Financial support for this project was provided by the Kermanshah University of Medical Sciences (KUMS). Geneva. World health organization. p < 0.29 Future research is needed on these topics. this should be viewed as a positive medical intervention. Atlas SJ. 6. 1999.18. Furlan AD. Therefore. if the cupping treatment is effective due partially to nonspecific placebo effects. largely because the control group Acknowledgments The authors would like to thank the patients who participated in this study. 7. 3. Deyo RA. Control patients did not receive a sham wet-cupping intervention. Given the strength of our current findings. Fingerhut MA. Shayesteh-Azar M.56(7(October)):455—60. Usual care commonly entailed a mixture medication and recommended back exercises. Evaluating and managing acute low back pain in the primary care setting. Most important.78. The prevalence of low back pain in Africa: a systematic review.24. but rather because of the psychological interactions between patient and therapist during the treatment.28 An alternative hypothesis.001. but each had limitations.2). . and (c) most influential. all of whom had no previous history of bloodletting or wet-cupping. This awareness may have created biased assessments of patients’ LBP scores. Nelson DI. causing high potential for transmission of infectious disease. our study was limited somewhat by the short follow-up period. London: Government Statistical Service. be believe the placebo effect is not likely to be the primary mechanism behind the efficacy of wet-cupping. Grimmer-Somers K. Nonspecific low back pain in 5000 Iranian school-age children. or other complementary medicine techniques in an RCT compared to wet-cupping treatment. We considered alternative options for the control group. Occup Med (Lond) 2006.25 Finally. (b) the brain’s opiate system (endorphins and enkephalins). Despite these facts. Department of Health. for example. Vingard E. Punnett L. Louw QA. diffuse noxious inhibitory controls (DNICs) might contribute partially to the pain-relieving effect witnessed. 2005. respectively. BMC Musculoskelet Disord 2007.27(2(March)):126—9. Patients in our study experienced very minimal adverse effects from the wet-cupping treatment.16:120—31.14 paragigantocellularis). but long-term efficacy remains to be tested. acupuncture. Tak u u S. The sample was recruited directly from a primary care clinic. Low back pain among Iranian industrial workers. Spine 2001. In contemporary society.48(6(December)):459—69. we use sterile methods (sterile surgical blade and disposable cup) and have no indication of infection in our patients. References 1. the research also had limitations. offers many advantages but might have evoked the same response as wet-cupping. endogenous opioid-like substances. we have no evidence of adverse effects during the research.46) than empirical estimates of bias from failure to blind (odds ratio 1. Farshad AA. CI 95% 11.8(November 1):105. the difference between groups is far larger (odds ratio for response = 42. a ram’s horn was used for wet-cupping and was shared by many patients. We emphasize that a placebo effect may not be a negative factor. This was seen only in younger patients (7% (n = 3) of patients. Pr¨ss-Ut¨n A. 5. received an equivalent amount of attention and medical care. A final limitation of the study is the fact that patients in the trial were aware of their group assignment. which was difficult to hide given the experimental design. Jensen I. Strengths. A second concern about wet-cupping side effects is transmission of contagious infections such as B and C HPV or HIV. Chronic rheumatic conditions. through inhibition of pain transmission by simultaneous tactile sensory signals. The prevalence of back pain in Great Britain in 1998. We were able to demonstrate the positive effects of wet-cupping for 3 months. this concern arose from the fact that in ancient Persian traditional medicine.85—154. limitations. J Gen Intern Med 2001.26:E155—62. but future research should evaluate this issue. Clarke J. Morris LD. K.27 Moreover. Am J Ind Med 2005. 2. Ghaffari M. providing data 3 months post-intervention. Despite these strengths. Cultural issues.31 Lack of bias is also implied by similar results in research using wet-cupping to treat other illnesses and medical conditions. The most significant side effect from wet-cupping therapy is fainting during the wet-cupping (vaso-vagal shock). Estimating the global burden of low back pain attributable to combined occupational exposures. Mohseni-Bandpei MA. 8. Relatedly. A critical review of reviews on the treatment of chronic low back pain. No adverse effects were reported from subjects after the treatment. future research might consider using dry-cupping. including the long tradition of using cupping in Iranian society. Leigh J.30 Follow-up rates were excellent. To treat vaso-vagal shock. Switzerland: World health organization. critics might be concerned that the wetcupping treatment was efficacious not because of the physiological action of suction and scarification. Phillips S. with 85% and 90% of patients in the experimental and control groups. One prominent limitation was our choice of treatment for the control group. besides the three patients who experienced vaso-vagal shock. also plausible. of course. Historically. might enhance placebo effects. we asked patients to sit or lie in bed for 5—10 min. Use of dry-cupping or acupuncture. Alipour A. is that wetcupping may function in a manner similar to acupuncture: it may stimulate particular parts of the body that include the release of neurotransmitters. Bagheri-Nesami M. Esmail R. and future directions This research had several methodological strengths. We believe this unlikely given the strength of our findings. et al. J Pediatr Orthop 2007. Conclusion Results from the present study suggest that wet-cupping is associated with greater short term clinical benefit than usual care. 4. and activation of c-fos within the central nervous system. all in the age 17—30 group). Farhadi et al. Critics might also be concerned about the possibility of a placebo effect arising from wet-cupping treatment.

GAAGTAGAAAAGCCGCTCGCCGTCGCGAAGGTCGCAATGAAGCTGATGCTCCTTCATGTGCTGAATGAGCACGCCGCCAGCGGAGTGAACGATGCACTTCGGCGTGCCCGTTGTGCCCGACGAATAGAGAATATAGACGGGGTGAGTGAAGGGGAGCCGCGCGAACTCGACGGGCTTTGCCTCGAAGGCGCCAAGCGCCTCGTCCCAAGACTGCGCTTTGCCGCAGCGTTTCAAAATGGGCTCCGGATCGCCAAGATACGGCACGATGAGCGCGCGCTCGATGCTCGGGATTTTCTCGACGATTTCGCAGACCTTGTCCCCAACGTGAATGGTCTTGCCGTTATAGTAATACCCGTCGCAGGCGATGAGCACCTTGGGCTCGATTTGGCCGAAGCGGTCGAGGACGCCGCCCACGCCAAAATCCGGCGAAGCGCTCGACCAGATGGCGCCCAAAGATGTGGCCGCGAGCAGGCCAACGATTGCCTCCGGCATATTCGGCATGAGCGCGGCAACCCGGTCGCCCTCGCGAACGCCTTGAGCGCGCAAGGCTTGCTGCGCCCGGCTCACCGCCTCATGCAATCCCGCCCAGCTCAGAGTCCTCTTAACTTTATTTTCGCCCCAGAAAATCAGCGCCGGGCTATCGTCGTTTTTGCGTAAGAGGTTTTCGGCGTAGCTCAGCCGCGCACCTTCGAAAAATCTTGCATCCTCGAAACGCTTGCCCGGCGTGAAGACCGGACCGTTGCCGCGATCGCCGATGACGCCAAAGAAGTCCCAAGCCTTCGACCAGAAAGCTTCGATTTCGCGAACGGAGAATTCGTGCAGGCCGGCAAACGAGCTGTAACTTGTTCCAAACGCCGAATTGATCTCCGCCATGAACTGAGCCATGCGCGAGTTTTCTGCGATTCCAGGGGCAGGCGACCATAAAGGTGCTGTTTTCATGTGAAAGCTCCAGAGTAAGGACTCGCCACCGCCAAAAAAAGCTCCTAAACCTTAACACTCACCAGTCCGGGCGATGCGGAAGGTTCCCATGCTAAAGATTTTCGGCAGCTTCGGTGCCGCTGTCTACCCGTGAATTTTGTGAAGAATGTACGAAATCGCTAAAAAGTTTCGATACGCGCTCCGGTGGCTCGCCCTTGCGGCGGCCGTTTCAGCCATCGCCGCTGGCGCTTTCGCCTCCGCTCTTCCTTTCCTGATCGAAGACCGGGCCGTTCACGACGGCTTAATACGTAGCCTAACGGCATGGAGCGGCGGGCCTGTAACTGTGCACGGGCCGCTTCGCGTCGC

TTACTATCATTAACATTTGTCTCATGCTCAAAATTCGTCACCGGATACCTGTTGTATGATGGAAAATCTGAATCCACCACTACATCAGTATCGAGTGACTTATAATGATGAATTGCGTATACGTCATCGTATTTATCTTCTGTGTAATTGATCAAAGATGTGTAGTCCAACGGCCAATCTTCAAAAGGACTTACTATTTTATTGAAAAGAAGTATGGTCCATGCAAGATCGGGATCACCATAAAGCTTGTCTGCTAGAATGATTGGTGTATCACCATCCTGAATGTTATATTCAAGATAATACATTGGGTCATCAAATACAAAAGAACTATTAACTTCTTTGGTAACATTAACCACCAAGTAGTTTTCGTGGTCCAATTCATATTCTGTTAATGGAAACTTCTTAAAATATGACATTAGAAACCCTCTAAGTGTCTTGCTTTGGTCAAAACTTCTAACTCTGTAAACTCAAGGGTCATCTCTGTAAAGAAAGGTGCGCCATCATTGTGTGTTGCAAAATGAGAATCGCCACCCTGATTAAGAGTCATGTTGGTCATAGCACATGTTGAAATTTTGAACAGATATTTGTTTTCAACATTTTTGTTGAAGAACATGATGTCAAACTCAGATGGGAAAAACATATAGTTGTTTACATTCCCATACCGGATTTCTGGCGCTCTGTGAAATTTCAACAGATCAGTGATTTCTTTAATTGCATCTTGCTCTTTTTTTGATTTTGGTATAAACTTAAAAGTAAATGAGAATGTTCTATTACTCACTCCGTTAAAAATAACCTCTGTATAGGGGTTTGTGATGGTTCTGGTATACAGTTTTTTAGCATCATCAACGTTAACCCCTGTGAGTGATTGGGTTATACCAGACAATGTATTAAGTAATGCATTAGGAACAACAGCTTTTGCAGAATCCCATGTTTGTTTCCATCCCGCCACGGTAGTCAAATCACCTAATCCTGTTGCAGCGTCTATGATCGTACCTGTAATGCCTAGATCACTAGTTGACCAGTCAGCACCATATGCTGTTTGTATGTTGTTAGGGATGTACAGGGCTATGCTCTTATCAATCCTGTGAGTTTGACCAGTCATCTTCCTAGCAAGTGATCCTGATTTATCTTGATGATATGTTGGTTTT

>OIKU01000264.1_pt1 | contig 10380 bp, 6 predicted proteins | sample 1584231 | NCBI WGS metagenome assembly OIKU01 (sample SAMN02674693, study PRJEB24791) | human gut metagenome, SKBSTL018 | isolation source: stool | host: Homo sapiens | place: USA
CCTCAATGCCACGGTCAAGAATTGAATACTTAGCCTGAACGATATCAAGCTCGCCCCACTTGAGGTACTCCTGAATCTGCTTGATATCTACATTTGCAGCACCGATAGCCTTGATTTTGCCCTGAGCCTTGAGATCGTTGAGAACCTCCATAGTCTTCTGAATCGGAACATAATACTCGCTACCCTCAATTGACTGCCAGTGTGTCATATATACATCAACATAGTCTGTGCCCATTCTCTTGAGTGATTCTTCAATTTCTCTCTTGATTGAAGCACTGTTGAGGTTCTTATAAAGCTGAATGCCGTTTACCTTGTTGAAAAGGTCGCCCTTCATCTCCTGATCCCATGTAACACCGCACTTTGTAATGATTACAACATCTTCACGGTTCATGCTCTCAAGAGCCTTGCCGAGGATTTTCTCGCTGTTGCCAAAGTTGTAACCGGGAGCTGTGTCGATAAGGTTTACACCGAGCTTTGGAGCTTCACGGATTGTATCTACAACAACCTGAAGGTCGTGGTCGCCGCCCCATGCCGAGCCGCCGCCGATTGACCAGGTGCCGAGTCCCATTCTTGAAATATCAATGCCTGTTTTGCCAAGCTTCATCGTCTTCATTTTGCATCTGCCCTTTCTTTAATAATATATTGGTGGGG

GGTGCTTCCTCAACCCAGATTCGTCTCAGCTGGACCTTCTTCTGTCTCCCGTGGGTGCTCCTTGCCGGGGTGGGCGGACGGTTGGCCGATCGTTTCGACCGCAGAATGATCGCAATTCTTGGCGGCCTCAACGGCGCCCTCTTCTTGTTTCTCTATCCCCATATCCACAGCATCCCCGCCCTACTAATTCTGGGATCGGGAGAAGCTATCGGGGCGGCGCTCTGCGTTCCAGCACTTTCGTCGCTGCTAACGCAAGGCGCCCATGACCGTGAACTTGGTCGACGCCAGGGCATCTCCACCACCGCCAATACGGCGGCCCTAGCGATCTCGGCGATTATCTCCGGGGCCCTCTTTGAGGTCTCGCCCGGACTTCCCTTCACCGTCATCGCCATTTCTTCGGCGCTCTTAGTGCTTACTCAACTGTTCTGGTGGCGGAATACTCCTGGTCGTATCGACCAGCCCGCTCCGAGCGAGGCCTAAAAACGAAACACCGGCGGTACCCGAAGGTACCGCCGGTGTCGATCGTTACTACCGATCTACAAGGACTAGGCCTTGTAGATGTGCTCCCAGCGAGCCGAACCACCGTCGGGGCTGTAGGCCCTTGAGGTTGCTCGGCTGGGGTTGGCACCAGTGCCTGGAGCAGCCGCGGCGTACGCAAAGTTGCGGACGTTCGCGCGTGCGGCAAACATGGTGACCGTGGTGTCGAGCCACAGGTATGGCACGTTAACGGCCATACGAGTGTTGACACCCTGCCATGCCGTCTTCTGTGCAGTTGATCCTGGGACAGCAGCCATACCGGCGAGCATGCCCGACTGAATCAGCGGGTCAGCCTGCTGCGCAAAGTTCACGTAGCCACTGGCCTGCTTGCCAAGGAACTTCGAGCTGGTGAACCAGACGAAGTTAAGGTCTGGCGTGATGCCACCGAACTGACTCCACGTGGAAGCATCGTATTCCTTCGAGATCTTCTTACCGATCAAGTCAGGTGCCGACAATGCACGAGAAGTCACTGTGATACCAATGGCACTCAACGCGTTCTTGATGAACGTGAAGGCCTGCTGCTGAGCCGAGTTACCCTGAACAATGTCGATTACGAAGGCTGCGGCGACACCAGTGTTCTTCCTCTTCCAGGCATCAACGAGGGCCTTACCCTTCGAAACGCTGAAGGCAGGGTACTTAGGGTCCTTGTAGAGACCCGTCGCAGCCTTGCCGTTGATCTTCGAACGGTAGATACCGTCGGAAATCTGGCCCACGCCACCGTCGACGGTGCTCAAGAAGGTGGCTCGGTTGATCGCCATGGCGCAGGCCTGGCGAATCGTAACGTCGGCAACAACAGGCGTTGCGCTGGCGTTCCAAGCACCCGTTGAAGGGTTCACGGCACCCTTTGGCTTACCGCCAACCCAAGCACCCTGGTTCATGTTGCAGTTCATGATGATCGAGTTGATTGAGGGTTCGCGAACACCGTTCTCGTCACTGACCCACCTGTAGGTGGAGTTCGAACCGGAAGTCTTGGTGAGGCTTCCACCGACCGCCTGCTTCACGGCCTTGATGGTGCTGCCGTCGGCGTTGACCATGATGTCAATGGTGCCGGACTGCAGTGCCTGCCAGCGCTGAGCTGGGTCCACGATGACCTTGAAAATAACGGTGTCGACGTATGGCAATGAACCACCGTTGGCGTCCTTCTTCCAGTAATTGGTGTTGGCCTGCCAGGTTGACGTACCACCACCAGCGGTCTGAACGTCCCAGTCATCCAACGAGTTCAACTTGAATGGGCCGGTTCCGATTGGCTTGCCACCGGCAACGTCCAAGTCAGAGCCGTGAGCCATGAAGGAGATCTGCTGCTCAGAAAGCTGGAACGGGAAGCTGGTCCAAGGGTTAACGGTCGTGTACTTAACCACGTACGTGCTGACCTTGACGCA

12. Melzack R. The Oswestry Disability Index revisited: its reliability. Emerg Med Clin N Am 2005.Effectiveness of wet-cupping for nonspecific low back pain 9. Clancy CM. p. Ahmadi A. Hijamat in the view of Islam (in Farsi). Central pain control. The short-form McGill Pain Questionnaire. Hall JE. Schulz KF. 28—32.290:1624—32. Engstrom JW. . American Pain Society Physicians. Cupping therapy: traditional Chinese medicine. Pain 1987. Dissertation for M. p. Stange R. 15. 1997. Ahmadi A. Fairbank JCT.36(1):37—44. Hayes RJ. repeatability. 1989. 27. Am J Chin Med 2008. Iran: Kamalolmolk Publishing Co. Papageorgious A. Rezaei M. 2004—2005.S. Wang SM. Health care needs assessment. of nursing. JAMA 1995. Tehran. Cupping as a part of living finnish traa ditional healing. Manchester: Manchester University Press. 19. Hejazi S. Iran: Naslenikan Publishing Co. Coupar J. A. N Y State J Med 1973. Empirical evidence of bias. Davies J. Calvino B. Thomas’s disability index. Vaskilampi T. Rozegari AA. Medical Publishing Division. In: Steven A. Weinland SR. et al. Kain ZN. Remble TA. 17. 2000. Haller Jr JS. Bleeding and cupping. Back and neck pain. Joint Bone Spine 2006. 129— 77. Kheirandish H. Raftery J. Philadelphia: Elsevier Saunders. 15 21. 31. Ludtke R. Pynsent PB. Textbook of medical physiology. 5—11. the epidemiologically-based needs assessment reviews. 29. J Pain 2005. p. The acquaintance of Hejamat (in Farsi). 16th ed. Wet cupping protocol for treatment of low back pain (in Farsi). and a comparison with St. 1999. 16. Low back pain. Grilo RM. Second series Oxford: Radcliffe Medical Press. Chalmers I. editors. 2006. A remedy against pain. Tunis SR. New York: McGraw-Hill. Albrecht U. 3. Altman DG.66:271—3.. Fairbank J. Scott J. McNally R. Croft P. and validity. The Oswestry Low Back Pain Disability Questionnaire. Shahraki Vahed. Dillard JN. 23. Complement Ther Med 2006.65(2(March)):128—31. White P. Acupunct Electrother Res 1982..14:247—53. Complementary and alternative pain therapy in the Emergency Department.6:364—71. 10. 94—104. Stryer DB. JAMA 2003.106(2):602—10. Philadelphia: Elsevier. 2000. O’Brien JP. Anesth Analg 2008 Feb. The glass leech. Niasari M. The efficacy of wetcupping among patients admitted in Iran’s Institute of Hejamat Research (2004). The efficacy of wet-cupping in the treatment of tension and migraine headache. Tehran. Knapp S. Physiotherapy 1980. H¨nninen O. Acupuncture analgesia. 20. Medication Quantification Scale Version III: update in medication classes and revised detriment weights by survey of American Pain Society Physicians.7(1):39—50. Jenner JR. Harrison’s-principles of internal medicine.73(4(February 15)):583—92. 26.73(1(January)):10—6. et al. Brachialgia paraesthetica nocturna can be relieved by ‘‘wet cupping’’— –results of a randomised pilot study. Dimensions of methodological quality associated with estimates of treatment effects in controlled trials. Wet and dry cupping practices in the nineteenth century. 13. Baker D. 2000. 30. Kosari F. 11. p. 25. The scientific basis. Turk JL. p. Back pain: new approaches to rehabilitation and education. Guyton AC.23:529—49. The effect of wet cupping on serum lipid concentrations of clinically healthy young men: a randomized controlled trial. 28. editors.. Schwebel DC. Uehleke B. 18. Tehran Islamic Azad University. p. Tehran: Hejamat Research Institute of Iran.30:191—7. 174—86. I. In Kasper DL. J Altern Complement Med 2007. Kheirandish H. 14.13:79—82.273:408—12. 22. Zeraati. In: Roland M. Chirali IZ. Ann R Coll Surg Engl 1983. 24. Practical clinical trials: increasing the value of clinical research for decision making in clinical and health policy. Allen E. Harden RN.

Sign up to vote on this title
UsefulNot useful